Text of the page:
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16.45 - Blur
|Quick Reference to Scripting Command|
|Items in CAPS are 0/1 or ranges with more options than just 0/1.|
Ranges other than 0/1 are indicated by brackets, such as [0-2].
The Blur filter allows you to selectively blur a region based on a specified radius. The radius is used to specify the extent of the effect. Increasing the radius will increase the actual blurring effect, but this will also increase the computational time needed to complete the operation.
The Blur operation can be used to give a region a "soft edge", or in animation to blur background and foreground objects. This operation is also known as a Gaussian Blur, and is the inverse of a sharpening effect. It is important to remember that increasing the radius will greatly increase the computational time needed to complete the operation.
Blur Operation Dialog
16.45.1 - Blur (Gaussian) Controls
220.127.116.11 - Trend
Operator dialog controls that have a Trend button next to them offer animation functionality. Trend allows you to set that variable over a set of frames. Each frame of the animation can be thought of as a slice of time. The trends allow you to alter some, all, or none of the variables for a particular time slice. Variables that have multiple states can be set to any of a number of values in the trend. Variables that are either on or off can only have an on or off value in the trend. You will notice that the trend graphs have equidistantly spaced vertical lines. Each of these lines represents a frame in the animation. The number of frames can be altered using Sequence controls... in the TimeLine pull down menu. Animation lengths of 100 - 999 frames will be represented with a vertical bar being 10 frames, and animation length greater than 1000 frames will have a vertical bar for every 100 frames. Click here to view more information on Trends.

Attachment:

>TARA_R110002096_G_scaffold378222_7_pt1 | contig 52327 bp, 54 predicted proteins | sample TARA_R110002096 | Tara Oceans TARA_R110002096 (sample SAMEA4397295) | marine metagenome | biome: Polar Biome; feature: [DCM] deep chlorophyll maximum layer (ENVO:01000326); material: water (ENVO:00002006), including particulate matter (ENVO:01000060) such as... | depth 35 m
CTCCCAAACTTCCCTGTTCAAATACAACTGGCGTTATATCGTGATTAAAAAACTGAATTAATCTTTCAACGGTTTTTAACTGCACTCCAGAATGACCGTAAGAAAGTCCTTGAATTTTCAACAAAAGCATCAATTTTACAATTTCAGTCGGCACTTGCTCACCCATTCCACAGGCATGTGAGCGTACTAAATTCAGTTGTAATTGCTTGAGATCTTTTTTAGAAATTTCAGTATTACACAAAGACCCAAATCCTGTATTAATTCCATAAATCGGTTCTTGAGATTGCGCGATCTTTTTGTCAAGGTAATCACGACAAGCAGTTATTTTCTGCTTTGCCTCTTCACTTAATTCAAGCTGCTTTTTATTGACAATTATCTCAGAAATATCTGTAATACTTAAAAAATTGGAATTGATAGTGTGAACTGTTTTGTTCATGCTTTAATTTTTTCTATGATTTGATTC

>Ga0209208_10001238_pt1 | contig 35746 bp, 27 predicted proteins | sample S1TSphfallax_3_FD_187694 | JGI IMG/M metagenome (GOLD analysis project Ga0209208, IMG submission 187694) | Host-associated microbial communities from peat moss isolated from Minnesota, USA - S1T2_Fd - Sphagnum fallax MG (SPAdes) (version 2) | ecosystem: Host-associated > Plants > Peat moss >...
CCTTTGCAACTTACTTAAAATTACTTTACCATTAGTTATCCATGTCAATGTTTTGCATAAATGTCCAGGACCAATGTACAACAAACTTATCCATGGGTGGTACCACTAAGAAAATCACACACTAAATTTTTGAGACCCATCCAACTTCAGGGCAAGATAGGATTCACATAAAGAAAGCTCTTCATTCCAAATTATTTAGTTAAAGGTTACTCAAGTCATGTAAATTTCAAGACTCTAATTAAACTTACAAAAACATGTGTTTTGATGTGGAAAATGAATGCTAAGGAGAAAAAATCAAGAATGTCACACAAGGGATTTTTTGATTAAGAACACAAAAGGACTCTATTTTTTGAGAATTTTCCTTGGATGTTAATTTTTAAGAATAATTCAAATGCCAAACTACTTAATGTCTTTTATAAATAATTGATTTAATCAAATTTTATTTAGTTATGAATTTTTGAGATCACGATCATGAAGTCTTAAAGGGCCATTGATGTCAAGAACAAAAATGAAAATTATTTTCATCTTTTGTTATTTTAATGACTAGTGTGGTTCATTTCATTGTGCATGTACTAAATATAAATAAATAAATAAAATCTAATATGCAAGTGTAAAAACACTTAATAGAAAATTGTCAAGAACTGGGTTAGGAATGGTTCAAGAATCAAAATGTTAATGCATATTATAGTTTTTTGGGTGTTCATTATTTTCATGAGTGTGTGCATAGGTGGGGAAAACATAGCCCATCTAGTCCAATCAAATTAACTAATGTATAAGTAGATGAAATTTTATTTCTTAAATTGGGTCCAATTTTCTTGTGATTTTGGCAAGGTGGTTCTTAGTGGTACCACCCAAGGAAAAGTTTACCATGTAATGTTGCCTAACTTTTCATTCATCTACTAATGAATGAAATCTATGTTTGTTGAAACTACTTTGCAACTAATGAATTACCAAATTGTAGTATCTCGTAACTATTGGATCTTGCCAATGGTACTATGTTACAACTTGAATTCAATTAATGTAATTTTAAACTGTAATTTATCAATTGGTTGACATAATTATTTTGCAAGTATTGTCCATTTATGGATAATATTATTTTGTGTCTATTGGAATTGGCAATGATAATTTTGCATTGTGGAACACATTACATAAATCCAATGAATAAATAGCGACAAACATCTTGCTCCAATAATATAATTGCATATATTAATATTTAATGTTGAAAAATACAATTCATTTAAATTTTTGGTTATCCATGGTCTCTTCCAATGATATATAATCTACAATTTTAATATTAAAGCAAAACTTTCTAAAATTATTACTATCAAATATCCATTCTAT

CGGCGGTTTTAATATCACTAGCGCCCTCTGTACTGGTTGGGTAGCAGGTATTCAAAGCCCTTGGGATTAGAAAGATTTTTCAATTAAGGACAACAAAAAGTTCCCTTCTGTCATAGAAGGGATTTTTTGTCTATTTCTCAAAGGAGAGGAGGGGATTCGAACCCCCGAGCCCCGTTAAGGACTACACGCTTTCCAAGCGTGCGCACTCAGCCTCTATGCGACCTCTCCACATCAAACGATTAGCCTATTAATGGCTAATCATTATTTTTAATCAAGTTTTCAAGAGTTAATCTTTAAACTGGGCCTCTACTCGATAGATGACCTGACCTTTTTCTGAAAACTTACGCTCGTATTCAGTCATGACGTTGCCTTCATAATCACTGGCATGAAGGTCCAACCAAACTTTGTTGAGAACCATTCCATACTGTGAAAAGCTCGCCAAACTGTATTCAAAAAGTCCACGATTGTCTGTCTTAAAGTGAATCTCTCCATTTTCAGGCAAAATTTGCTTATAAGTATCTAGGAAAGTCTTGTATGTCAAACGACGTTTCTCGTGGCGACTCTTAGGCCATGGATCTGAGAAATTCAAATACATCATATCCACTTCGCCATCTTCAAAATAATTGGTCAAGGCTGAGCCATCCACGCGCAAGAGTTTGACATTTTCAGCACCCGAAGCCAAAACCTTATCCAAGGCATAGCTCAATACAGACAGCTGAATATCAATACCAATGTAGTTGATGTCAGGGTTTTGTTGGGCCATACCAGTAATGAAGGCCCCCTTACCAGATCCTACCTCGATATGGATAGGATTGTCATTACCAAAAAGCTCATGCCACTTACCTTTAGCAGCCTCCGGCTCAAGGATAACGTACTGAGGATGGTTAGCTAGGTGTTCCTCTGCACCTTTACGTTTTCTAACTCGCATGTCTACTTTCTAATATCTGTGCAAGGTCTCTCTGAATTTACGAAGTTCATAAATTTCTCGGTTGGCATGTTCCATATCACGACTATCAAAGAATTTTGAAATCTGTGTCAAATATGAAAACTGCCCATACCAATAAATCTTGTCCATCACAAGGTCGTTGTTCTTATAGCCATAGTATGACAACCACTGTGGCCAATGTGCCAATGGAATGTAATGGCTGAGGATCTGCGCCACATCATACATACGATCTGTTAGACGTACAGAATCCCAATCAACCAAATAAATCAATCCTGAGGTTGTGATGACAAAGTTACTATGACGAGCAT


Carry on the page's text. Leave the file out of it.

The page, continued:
18.104.22.168 - Radius
The Radius control is used to determine the amount of blurring in the selected region. This radius can range between 0 (no effect) and 200 (maximum blur) tenths of pixels. For example, a setting of 150 would be a radius of 15 pixels. This radius is then applied to the selected region to find any objects or features that are within the specified radius. If a region is inside the radius, it will be blurred. This means that increasing the radius will increase the number of areas that are selected and blurred. Areas that are greater than the specified radius will be unaffected. It is important to remember that increasing the radius will greatly increase the computational time needed for the operation. The control can be set using the slide gadget, or an appropriate value can be entered into the text entry field on the right.
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WinImages F/x, Morph and all associated documentation
Copyright © 1992-2007 Black Belt Systems ALL RIGHTS RESERVED Under the Pan-American Conventions
WinImages F/x Manual Version 7, Revision 6, Level A
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